Al Badawi

This Middle Eastern restaurant has received a lot of press since opening in 2021, and serves heaping clay bowls of traditional dishes.
restaurant with long communal table

Chama Mama

Chama Mama serves excellent Georgian cuisine and wines in a friendly atmosphere on Montague Street in Brooklyn Heights.
Kitchen at Chef’s Table at Brooklyn Fare, Brooklyn, New York -  Courtesy Douglas Kim

Chef’s Table at Brooklyn Fare

Long gone are the days when Cesar Ramirez’s 18-seat chef’s table was a BYOB operation, whispered about only by certain BK culinary types who hoped fiercely to keep the secret. They could not. Chef’s Table is now a three-Michelin-starred restaurant, and reservations book six weeks in advance. For committed foodies, it’s an incredible experience thanks to the intimate dining space and the chef’s nightly sense of innovation. The twenty-something tasting menu (which changes daily) is priced north of $200, and there is a well-edited wine list.

Editors' Picks

Clover Hill

An intimate, Michelin-starred fine dining spot from chef Charlie Mitchell on a quiet side street in Brooklyn Heights.
Editors' Picks
Food at Colonia Verde, Brooklyn, New York

Colonia Verde

The team behind cozy and cool Soho restaurant Cómodo opened their second venture, on Fort Greene's neighborhood-y main street, Dekalb Ave. Also following a Latin American–inspired taste, the kitchen focuses on meats and veggies cooked on charcoal grills (in both the indoor, asado style as well as outside clay ovens). There is a gorgeous outdoor space in the back as well as a sunny, greenhouse-like atrium, a particularly charming seating option for delicious weekend brunches.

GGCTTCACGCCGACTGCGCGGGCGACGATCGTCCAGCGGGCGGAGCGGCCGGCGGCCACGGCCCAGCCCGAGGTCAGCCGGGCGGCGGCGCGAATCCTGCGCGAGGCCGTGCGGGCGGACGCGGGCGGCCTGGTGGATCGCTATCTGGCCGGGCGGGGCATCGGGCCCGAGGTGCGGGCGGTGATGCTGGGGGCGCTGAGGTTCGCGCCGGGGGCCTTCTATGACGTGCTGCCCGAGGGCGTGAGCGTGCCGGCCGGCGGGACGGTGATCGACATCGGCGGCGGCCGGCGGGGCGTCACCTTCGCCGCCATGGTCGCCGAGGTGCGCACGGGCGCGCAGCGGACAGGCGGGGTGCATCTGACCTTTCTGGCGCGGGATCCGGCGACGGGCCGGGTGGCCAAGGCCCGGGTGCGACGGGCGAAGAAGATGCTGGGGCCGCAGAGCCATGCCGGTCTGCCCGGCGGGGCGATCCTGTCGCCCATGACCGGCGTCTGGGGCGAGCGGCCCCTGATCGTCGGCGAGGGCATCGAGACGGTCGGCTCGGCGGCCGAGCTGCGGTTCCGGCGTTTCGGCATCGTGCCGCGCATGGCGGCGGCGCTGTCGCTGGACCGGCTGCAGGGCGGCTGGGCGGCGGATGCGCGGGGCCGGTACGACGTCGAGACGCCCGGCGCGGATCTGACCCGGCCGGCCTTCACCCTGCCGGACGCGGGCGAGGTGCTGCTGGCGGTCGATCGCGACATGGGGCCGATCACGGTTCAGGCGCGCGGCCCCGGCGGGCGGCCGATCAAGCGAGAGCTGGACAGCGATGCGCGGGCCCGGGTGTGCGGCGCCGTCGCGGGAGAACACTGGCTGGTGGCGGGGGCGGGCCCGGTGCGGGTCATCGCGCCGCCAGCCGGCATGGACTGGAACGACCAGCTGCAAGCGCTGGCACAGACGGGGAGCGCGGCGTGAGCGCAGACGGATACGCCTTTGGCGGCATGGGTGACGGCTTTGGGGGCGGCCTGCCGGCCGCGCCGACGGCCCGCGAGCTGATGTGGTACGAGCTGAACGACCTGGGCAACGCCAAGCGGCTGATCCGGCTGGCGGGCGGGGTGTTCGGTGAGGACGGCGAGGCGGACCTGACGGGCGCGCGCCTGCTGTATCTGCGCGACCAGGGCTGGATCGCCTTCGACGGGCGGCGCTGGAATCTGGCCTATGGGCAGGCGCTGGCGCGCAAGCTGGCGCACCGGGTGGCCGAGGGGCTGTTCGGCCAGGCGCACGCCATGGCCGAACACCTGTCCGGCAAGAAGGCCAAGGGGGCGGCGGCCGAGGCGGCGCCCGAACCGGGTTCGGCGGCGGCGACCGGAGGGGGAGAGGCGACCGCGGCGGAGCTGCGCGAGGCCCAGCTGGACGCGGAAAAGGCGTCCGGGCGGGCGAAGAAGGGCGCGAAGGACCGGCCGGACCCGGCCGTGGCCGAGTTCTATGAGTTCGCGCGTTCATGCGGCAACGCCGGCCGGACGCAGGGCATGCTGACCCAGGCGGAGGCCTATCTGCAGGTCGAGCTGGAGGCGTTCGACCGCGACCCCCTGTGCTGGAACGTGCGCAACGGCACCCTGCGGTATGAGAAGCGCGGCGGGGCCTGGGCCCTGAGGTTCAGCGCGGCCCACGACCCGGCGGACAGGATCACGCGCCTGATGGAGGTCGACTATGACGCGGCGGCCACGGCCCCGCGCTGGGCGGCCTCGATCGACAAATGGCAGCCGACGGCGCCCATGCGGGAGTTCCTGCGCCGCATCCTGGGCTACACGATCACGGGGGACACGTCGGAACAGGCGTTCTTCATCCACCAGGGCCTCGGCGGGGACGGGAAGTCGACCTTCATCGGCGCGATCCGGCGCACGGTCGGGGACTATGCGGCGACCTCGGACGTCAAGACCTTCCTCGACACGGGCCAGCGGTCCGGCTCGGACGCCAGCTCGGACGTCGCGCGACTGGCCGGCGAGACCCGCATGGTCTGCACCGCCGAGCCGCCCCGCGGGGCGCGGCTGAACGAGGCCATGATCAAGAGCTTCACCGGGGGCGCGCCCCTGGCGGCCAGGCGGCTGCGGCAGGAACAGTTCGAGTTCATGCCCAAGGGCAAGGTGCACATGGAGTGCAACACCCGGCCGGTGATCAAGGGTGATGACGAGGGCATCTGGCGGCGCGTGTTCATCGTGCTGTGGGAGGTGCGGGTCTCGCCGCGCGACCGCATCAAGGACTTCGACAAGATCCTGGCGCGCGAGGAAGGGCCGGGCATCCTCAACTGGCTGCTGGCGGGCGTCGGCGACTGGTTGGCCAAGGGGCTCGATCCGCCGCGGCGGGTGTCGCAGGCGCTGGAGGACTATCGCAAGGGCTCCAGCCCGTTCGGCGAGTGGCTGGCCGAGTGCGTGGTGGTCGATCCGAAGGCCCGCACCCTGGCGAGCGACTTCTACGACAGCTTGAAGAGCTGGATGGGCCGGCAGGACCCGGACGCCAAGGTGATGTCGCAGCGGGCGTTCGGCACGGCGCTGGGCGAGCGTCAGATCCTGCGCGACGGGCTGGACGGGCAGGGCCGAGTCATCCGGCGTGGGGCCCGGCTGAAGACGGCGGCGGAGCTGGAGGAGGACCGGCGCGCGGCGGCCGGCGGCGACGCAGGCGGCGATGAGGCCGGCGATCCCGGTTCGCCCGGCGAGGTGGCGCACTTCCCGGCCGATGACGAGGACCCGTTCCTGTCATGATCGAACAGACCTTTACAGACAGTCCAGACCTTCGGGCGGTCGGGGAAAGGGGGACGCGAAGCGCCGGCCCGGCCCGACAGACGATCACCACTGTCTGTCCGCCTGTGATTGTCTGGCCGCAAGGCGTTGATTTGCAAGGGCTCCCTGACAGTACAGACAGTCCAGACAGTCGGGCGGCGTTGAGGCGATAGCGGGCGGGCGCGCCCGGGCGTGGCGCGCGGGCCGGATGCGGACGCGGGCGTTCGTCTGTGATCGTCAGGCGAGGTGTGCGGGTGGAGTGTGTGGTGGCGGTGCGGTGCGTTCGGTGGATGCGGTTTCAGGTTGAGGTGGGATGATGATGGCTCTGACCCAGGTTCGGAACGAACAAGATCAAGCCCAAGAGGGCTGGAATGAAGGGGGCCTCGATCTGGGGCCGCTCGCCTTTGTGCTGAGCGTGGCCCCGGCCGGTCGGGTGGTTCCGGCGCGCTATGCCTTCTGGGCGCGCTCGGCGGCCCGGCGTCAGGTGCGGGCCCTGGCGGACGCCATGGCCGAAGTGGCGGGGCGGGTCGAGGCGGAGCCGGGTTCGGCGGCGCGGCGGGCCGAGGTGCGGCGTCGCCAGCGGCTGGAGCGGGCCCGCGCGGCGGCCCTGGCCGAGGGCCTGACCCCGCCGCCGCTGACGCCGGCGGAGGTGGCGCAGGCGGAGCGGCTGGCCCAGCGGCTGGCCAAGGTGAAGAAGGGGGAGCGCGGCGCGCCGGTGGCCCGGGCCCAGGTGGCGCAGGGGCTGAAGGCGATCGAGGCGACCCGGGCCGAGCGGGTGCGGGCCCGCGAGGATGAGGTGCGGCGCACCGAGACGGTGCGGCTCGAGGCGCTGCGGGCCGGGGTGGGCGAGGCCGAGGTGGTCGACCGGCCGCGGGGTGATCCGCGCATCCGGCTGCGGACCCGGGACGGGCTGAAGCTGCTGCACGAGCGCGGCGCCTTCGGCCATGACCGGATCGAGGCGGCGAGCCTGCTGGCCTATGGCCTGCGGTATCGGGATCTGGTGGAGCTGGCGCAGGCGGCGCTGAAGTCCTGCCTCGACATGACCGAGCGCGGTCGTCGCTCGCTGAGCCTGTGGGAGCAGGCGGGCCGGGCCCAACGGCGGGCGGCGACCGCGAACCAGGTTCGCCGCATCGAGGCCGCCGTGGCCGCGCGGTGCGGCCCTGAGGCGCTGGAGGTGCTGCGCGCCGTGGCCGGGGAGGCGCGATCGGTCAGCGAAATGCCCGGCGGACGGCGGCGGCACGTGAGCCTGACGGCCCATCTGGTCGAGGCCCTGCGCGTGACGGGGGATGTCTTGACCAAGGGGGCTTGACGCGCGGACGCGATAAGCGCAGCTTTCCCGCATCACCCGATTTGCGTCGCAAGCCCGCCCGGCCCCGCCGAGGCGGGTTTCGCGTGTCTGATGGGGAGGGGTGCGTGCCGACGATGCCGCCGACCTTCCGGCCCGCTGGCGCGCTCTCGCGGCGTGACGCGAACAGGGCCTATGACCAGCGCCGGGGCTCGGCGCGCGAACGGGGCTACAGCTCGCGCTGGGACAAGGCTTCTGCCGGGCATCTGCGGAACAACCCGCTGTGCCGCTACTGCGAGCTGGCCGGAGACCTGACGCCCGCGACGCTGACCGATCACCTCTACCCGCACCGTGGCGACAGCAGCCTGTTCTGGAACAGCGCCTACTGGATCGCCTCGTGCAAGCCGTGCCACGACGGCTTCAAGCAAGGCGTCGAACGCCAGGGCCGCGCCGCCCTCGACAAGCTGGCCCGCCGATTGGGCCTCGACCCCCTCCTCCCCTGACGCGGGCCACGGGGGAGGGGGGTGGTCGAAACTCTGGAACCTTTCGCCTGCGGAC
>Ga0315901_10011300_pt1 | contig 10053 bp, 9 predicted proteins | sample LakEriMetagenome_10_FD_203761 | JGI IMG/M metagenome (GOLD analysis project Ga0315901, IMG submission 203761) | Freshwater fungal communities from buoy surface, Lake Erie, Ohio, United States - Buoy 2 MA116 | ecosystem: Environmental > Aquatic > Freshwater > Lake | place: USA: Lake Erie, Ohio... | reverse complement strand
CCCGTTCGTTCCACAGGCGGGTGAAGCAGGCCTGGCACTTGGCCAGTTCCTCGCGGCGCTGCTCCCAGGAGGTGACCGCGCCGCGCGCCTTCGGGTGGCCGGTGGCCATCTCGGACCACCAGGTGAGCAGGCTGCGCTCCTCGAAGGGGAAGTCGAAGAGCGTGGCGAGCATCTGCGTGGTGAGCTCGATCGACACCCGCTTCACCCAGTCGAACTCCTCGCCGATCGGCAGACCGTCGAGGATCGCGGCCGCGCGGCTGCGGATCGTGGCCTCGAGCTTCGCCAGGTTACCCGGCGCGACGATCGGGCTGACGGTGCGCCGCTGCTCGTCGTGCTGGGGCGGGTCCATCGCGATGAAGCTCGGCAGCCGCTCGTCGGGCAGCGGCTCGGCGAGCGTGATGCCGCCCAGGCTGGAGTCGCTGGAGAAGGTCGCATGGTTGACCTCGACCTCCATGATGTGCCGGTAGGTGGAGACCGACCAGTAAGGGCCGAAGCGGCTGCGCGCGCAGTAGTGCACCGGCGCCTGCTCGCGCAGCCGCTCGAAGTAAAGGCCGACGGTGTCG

male chef standing behind restaurant chef's counter


On Atlantic Avenue, Colonie is a local favorite for inventive, farm-fresh New American cuisine. Stay for the sticky date cake dessert.

Food at Emily, Brooklyn, New York - Courtesy Emily Bolles


Despite the seemingly endless array of pizza joints studding Brooklyn, foodies are loyal to Emily, which is adored for its delectable pies like the Colony (red sauce, homemade mozzarella, pickled chilis, pepperoni, honey) and the Emily (white sauce, pistachios, mozzarella, honey, truffle sottocenere). Opened in 2013, the Clinton Hill joint has also gained cult status with burger lovers: Emily serves theirs on a pretzel bun and topped with charred onion, melted cheddar and a special “Emmy sauce.” Go early: there are a limited number of burgers served each night.

Editors' Picks
Food at Glasserie, Brooklyn, New York - Courtesy Remy Amezcua


Making the trek to this industrial stretch of northern Greenpoint, nowhere near any subway, requires some justification—and this truly unique, inspired Middle Eastern–inspired restaurant is it. The small plates (fava bean and chickpea dip served in fried potato husks, hot-grilled radishes dusted with za'atar) dished out in an ever-buzzing dining room outfitted with whitewashed brick and potted succulents are excellent. But really, Glasserie’s large-format rabbit is the jewel in its crown, cooked three ways and served with an addictive flaky griddlebread and myriad garnishes.

Unknown image

Ingas Bar